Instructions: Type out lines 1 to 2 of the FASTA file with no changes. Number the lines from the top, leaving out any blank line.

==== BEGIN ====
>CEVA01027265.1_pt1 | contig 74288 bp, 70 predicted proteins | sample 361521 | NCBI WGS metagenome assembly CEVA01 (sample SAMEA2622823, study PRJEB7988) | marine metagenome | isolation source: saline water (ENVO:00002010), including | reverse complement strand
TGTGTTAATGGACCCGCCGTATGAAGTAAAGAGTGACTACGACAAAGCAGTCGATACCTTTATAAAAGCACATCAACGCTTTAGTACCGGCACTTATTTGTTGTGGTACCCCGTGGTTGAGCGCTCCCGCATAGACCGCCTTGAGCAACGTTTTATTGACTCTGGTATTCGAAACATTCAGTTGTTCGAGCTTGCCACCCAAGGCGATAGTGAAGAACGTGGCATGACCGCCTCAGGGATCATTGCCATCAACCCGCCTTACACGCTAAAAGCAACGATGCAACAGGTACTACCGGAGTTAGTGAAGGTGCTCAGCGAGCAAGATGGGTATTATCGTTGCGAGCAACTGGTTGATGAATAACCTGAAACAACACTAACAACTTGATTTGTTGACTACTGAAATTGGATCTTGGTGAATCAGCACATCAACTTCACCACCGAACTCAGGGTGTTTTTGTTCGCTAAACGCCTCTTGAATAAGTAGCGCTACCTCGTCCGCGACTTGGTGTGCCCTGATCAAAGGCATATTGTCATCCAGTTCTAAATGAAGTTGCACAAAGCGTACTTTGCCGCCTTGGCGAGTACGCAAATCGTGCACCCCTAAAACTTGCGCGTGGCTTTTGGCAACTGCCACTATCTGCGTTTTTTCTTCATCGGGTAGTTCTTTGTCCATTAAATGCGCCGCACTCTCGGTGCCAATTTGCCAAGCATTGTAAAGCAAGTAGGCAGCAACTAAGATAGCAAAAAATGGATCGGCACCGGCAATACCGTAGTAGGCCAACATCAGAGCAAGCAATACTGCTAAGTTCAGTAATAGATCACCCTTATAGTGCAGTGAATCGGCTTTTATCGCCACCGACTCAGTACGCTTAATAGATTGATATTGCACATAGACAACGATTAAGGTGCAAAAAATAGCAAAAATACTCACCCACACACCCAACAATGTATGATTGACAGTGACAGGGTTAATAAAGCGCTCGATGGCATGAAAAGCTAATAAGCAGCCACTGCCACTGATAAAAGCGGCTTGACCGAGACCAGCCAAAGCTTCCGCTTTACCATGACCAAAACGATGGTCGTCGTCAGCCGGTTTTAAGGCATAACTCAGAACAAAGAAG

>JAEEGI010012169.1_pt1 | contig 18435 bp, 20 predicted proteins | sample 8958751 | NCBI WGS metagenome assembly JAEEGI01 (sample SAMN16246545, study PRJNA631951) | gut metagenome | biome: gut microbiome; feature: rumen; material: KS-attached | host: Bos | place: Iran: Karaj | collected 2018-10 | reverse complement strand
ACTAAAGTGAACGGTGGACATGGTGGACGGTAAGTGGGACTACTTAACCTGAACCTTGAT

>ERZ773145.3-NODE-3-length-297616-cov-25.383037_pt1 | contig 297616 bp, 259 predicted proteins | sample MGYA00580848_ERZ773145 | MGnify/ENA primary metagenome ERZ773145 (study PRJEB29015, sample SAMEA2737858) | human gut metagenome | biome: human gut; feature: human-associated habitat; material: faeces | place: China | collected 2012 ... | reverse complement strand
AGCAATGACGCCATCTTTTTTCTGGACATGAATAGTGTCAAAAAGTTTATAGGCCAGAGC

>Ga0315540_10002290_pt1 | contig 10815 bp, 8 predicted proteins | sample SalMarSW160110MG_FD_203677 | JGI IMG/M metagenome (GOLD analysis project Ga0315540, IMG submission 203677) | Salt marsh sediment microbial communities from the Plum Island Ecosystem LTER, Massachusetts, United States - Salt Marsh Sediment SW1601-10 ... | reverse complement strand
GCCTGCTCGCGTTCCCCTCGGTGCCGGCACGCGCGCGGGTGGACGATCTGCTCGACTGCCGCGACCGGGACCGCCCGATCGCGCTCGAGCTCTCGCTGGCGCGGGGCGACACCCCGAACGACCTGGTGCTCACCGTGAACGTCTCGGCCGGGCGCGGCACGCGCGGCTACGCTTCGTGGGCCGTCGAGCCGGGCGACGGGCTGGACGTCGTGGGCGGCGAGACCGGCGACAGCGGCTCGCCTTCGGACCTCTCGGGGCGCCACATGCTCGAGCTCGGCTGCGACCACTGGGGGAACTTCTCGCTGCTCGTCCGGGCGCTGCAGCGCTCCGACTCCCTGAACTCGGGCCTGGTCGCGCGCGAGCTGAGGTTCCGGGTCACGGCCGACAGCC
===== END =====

>CEVA01027265.1_pt1 | contig 74288 bp, 70 predicted proteins | sample 361521 | NCBI WGS metagenome assembly CEVA01 (sample SAMEA2622823, study PRJEB7988) | marine metagenome | isolation source: saline water (ENVO:00002010), including | reverse complement strand
TGTGTTAATGGACCCGCCGTATGAAGTAAAGAGTGACTACGACAAAGCAGTCGATACCTTTATAAAAGCACATCAACGCTTTAGTACCGGCACTTATTTGTTGTGGTACCCCGTGGTTGAGCGCTCCCGCATAGACCGCCTTGAGCAACGTTTTATTGACTCTGGTATTCGAAACATTCAGTTGTTCGAGCTTGCCACCCAAGGCGATAGTGAAGAACGTGGCATGACCGCCTCAGGGATCATTGCCATCAACCCGCCTTACACGCTAAAAGCAACGATGCAACAGGTACTACCGGAGTTAGTGAAGGTGCTCAGCGAGCAAGATGGGTATTATCGTTGCGAGCAACTGGTTGATGAATAACCTGAAACAACACTAACAACTTGATTTGTTGACTACTGAAATTGGATCTTGGTGAATCAGCACATCAACTTCACCACCGAACTCAGGGTGTTTTTGTTCGCTAAACGCCTCTTGAATAAGTAGCGCTACCTCGTCCGCGACTTGGTGTGCCCTGATCAAAGGCATATTGTCATCCAGTTCTAAATGAAGTTGCACAAAGCGTACTTTGCCGCCTTGGCGAGTACGCAAATCGTGCACCCCTAAAACTTGCGCGTGGCTTTTGGCAACTGCCACTATCTGCGTTTTTTCTTCATCGGGTAGTTCTTTGTCCATTAAATGCGCCGCACTCTCGGTGCCAATTTGCCAAGCATTGTAAAGCAAGTAGGCAGCAACTAAGATAGCAAAAAATGGATCGGCACCGGCAATACCGTAGTAGGCCAACATCAGAGCAAGCAATACTGCTAAGTTCAGTAATAGATCACCCTTATAGTGCAGTGAATCGGCTTTTATCGCCACCGACTCAGTACGCTTAATAGATTGATATTGCACATAGACAACGATTAAGGTGCAAAAAATAGCAAAAATACTCACCCACACACCCAACAATGTATGATTGACAGTGACAGGGTTAATAAAGCGCTCGATGGCATGAAAAGCTAATAAGCAGCCACTGCCACTGATAAAAGCGGCTTGACCGAGACCAGCCAAAGCTTCCGCTTTACCATGACCAAAACGATGGTCGTCGTCAGCCGGTTTTAAGGCATAACTCAGAACAAAGAAG